It was the story of “The Rape of Dinah” (Genesis 34).  Here’s the short version: Dinah, daughter of the Patriarch Jacob, was raped by the son of a foreign king.  The son fell in love with his rape victim and wanted to marry her.  And so he asked for Dinah’s hand from her father Jacob.  Jacob’s sons – Simeon and Levi – concocted a ruse.  They said yes, you can take our sister Dinah – under one condition: all of the men in your city must get circumcised.  The king agreed, and all of his men were circumcised.  When they were all weakened with pain, Simeon and Levi came into their city, killed them all, and took Dinah back home.  The end.

Now, even though Simeon and Levi were following the principle to do whatever it takes to save innocent life (their sister Dinah), virtually all commentators – and even Jacob on his deathbed – condemned what Simeon and Levi did as wrong.

I see it differently.  In my mind, what Simeon and Levi did was great.  Totally badass.  Like…Hugo Stiglitz badass, from Inglourious Basterds.  I love this story, because it shows exactly how to deal with bad people.

For one thing, it worked.  It solved the problem.  If they had refused to give Dinah away to her rapist, the rapist would have taken her anyway, a fight would have ensued, and the King’s army would have likely killed all of Jacob’s family, thus wiping God’s chosen people from the Earth and from history.

If they gave Dinah away to her rapist, they would have lost their sister (a precious, innocent life) and they would have shown weakness to the bad people.  My considerable experience with bad people is: showing weakness to them never, ever works.  Not ever.  Never.  As evidenced by the entire arc of human, and Jewish, history.  Had they let Dinah’s rapist take her away, more rapists would have surely come for more of Jacob’s daughters, and it would have escalated from there – giving the Jews yet another group of tormenters to run from.

But that didn’t happen.  Because Simeon and Levi solved the problem.  They killed the bad people.  And, because they killed the bad people, the Israelites never again had to look over their shoulders in fear (of this particular band of tormenters).  Can you point to any other time in the Torah, or in Jewish history, when a threat to Jews and Judaism was solved?  Finished?  Ended for good?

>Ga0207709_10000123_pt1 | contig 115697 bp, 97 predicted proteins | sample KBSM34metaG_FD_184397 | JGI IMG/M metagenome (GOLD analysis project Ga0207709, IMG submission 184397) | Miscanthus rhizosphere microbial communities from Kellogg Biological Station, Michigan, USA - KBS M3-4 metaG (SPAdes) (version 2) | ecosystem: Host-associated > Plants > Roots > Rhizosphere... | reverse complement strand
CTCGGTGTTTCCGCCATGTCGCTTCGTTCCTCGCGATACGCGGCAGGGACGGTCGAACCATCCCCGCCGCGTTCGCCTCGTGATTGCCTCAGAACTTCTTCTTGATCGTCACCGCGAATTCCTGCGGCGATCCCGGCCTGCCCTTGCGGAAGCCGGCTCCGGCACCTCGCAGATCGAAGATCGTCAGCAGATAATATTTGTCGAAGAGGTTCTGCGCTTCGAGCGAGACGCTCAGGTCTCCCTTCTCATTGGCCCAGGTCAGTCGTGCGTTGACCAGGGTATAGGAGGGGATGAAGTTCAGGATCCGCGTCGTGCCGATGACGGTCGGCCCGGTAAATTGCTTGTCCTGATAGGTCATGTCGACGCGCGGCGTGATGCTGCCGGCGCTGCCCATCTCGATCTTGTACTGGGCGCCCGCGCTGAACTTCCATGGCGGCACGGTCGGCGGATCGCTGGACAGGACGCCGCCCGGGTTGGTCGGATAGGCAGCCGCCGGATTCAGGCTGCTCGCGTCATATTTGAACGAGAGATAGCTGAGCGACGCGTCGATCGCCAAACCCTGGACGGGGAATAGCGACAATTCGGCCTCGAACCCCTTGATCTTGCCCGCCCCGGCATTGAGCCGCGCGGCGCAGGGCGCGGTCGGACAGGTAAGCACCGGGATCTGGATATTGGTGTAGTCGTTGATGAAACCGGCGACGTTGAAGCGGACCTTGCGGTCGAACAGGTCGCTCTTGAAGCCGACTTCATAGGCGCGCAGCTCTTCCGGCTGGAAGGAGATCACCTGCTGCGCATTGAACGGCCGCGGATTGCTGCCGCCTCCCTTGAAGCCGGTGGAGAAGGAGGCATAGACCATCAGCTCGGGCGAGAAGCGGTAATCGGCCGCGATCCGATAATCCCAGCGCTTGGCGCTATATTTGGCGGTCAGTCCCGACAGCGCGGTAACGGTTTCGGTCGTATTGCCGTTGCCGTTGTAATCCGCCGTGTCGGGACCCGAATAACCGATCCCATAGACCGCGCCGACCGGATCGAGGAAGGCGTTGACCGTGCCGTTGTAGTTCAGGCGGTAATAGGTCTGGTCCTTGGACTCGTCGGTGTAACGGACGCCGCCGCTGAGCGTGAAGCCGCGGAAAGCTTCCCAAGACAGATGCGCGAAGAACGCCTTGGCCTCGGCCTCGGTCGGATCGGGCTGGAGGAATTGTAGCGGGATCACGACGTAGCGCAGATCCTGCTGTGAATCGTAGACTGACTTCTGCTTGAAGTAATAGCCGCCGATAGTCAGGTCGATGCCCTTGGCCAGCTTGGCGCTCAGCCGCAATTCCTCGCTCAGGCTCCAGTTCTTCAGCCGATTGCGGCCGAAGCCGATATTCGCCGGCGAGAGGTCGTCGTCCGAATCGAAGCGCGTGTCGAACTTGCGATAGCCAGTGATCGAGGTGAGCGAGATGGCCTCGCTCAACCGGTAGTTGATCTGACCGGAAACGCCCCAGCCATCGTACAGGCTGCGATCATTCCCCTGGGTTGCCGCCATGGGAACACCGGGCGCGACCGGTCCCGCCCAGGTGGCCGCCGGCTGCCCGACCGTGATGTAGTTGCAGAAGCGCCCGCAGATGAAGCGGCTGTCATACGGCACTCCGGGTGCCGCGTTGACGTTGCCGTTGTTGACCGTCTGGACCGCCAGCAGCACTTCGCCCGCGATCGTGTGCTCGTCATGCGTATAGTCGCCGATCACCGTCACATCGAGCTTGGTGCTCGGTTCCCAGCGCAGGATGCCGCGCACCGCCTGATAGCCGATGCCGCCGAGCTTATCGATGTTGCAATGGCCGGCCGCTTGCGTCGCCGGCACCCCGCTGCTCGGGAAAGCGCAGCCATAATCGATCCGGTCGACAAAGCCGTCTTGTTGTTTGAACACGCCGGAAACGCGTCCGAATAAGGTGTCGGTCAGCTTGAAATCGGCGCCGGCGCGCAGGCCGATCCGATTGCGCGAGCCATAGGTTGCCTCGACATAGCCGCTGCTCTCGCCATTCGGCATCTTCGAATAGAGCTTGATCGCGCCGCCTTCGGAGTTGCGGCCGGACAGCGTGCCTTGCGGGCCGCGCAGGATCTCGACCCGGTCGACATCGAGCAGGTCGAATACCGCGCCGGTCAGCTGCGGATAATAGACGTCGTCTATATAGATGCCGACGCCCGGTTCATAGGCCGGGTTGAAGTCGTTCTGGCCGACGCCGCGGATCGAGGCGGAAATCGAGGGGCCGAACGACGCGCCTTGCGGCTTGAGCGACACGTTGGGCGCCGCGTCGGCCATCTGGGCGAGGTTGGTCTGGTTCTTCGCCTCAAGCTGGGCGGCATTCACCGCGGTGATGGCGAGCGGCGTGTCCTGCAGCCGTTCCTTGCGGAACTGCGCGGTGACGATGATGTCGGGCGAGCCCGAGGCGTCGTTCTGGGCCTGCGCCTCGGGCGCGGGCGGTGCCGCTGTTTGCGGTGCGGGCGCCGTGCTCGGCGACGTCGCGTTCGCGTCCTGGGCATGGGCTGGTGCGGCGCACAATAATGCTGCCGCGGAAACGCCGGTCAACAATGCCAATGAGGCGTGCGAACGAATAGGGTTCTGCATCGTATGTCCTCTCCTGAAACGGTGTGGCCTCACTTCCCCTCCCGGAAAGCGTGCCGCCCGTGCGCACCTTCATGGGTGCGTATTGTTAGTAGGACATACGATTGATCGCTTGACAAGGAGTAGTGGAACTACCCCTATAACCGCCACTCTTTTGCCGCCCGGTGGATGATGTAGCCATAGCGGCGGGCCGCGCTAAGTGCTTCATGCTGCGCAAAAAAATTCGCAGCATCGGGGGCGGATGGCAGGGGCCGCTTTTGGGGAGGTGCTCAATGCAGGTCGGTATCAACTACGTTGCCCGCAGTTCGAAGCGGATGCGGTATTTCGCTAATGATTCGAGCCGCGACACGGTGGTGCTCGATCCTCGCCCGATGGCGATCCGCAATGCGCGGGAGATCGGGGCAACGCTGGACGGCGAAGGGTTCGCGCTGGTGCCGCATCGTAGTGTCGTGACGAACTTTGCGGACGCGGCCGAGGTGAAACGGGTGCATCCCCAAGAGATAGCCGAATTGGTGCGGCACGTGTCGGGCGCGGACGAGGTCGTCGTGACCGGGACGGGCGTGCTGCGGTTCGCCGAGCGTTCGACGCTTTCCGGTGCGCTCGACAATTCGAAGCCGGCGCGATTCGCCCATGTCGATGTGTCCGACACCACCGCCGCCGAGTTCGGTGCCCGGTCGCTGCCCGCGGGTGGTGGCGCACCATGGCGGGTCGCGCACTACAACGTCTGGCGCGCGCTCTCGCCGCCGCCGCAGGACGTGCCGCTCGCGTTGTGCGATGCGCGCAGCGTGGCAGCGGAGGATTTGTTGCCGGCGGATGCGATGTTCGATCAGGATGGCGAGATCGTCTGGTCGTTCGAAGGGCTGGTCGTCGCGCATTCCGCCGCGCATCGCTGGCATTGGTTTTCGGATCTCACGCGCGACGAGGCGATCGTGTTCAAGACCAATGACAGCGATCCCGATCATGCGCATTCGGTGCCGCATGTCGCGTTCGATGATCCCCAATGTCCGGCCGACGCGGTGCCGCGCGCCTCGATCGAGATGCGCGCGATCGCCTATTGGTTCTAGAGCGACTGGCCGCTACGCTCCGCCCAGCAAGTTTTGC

Am I being too Stiglitz?

Why A Jew?

Tuesday, May 8th, 2012

Different people in my life have different reactions to me becoming a Jew.

The secularists and atheists in my life don’t know enough about Judaism to know how big of deal this is, so they tend to look at my journey as a mildly exotic lifestyle choice – like a phase Madonna might go through – before they focus on the real issue at hand: circumcision.

Hardcore evangelicals (whom I love dearly) tend to love Jews and Israel more than just about anyone (there are more Christian Zionists in America than there are Jews in the entire world). They view my pending conversion with a great deal of respect and admiration. The way one might view a friend who has decided to become a full-time priest or pastor.

The Jews in my life?  From them, I get one reaction only:

“Don’t you have enough trouble already?”

In my book, there is no such thing as “enough trouble.” Picking fights with the world’s bad people is my business, and business is good. But I am not becoming a Jew to bring more trouble into my life. If more trouble comes, I’ll face it. But I’m not a masochist.  I’m an ethical monotheist.

After my Jewish friends are done trying to talk me out of their tribe, they admit, “you’re pretty much a Jew already,” or “you’re more Jewish than most Jews I know.” They’re right in one sense. They’re talking about Jewish values and ethics. And, if ethics and values were all it took to become a Jew, I could put on a kippah, walk into the end-zone, and join God’s chosen people right now.

Jewish values and ethics are what brought me here. Flipping through Rabbi Joseph Telushkin’s Book of Jewish Values or his Code of Jewish Ethics, for me, is like a kid flipping through a friend’s baseball cards in a playground – “got it, got it, need it, got it” – with a whole lot more “got its” than “need its.”

The hard part for me is learning the Hebrew and rituals, mainly because I have a hard time memorizing. So that’s what I’m focusing on now. A friend of mine, who converted to Judaism, said that I’ll always feel like I’m struggling to catch up to the Jews who grew up immersed in Hebrew and rituals.

Which is fine by me. Because, even though I came to the Torah with more “got its” than “need its,” I still feel like a child who has a world of learning ahead of me. Like a wall that gets bigger the closer you get to it. Even should I live to 120 (God willing) I’ll never reach the end of this journey.

Which is a good reason to start this journey now.

http://notajew-jew.com/?p=58